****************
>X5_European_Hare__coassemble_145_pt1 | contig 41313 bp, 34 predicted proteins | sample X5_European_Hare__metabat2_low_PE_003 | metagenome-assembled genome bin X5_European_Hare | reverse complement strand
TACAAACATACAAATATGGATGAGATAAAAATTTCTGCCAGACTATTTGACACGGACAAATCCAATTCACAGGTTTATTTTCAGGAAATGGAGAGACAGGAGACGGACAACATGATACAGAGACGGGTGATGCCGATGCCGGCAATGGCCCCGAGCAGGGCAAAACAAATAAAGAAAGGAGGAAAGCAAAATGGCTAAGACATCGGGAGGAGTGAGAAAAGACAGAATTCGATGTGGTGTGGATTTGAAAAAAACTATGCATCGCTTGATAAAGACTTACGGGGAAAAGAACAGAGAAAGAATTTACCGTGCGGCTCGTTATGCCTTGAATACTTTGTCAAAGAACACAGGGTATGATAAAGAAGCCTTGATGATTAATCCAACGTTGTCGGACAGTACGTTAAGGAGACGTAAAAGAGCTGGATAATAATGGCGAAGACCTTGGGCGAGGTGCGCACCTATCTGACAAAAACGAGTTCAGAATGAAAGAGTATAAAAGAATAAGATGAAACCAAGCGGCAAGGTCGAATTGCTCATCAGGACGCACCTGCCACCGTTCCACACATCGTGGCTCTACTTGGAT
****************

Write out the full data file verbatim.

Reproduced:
>X5_European_Hare__coassemble_145_pt1 | contig 41313 bp, 34 predicted proteins | sample X5_European_Hare__metabat2_low_PE_003 | metagenome-assembled genome bin X5_European_Hare | reverse complement strand
TACAAACATACAAATATGGATGAGATAAAAATTTCTGCCAGACTATTTGACACGGACAAATCCAATTCACAGGTTTATTTTCAGGAAATGGAGAGACAGGAGACGGACAACATGATACAGAGACGGGTGATGCCGATGCCGGCAATGGCCCCGAGCAGGGCAAAACAAATAAAGAAAGGAGGAAAGCAAAATGGCTAAGACATCGGGAGGAGTGAGAAAAGACAGAATTCGATGTGGTGTGGATTTGAAAAAAACTATGCATCGCTTGATAAAGACTTACGGGGAAAAGAACAGAGAAAGAATTTACCGTGCGGCTCGTTATGCCTTGAATACTTTGTCAAAGAACACAGGGTATGATAAAGAAGCCTTGATGATTAATCCAACGTTGTCGGACAGTACGTTAAGGAGACGTAAAAGAGCTGGATAATAATGGCGAAGACCTTGGGCGAGGTGCGCACCTATCTGACAAAAACGAGTTCAGAATGAAAGAGTATAAAAGAATAAGATGAAACCAAGCGGCAAGGTCGAATTGCTCATCAGGACGCACCTGCCACCGTTCCACACATCGTGGCTCTACTTGGAT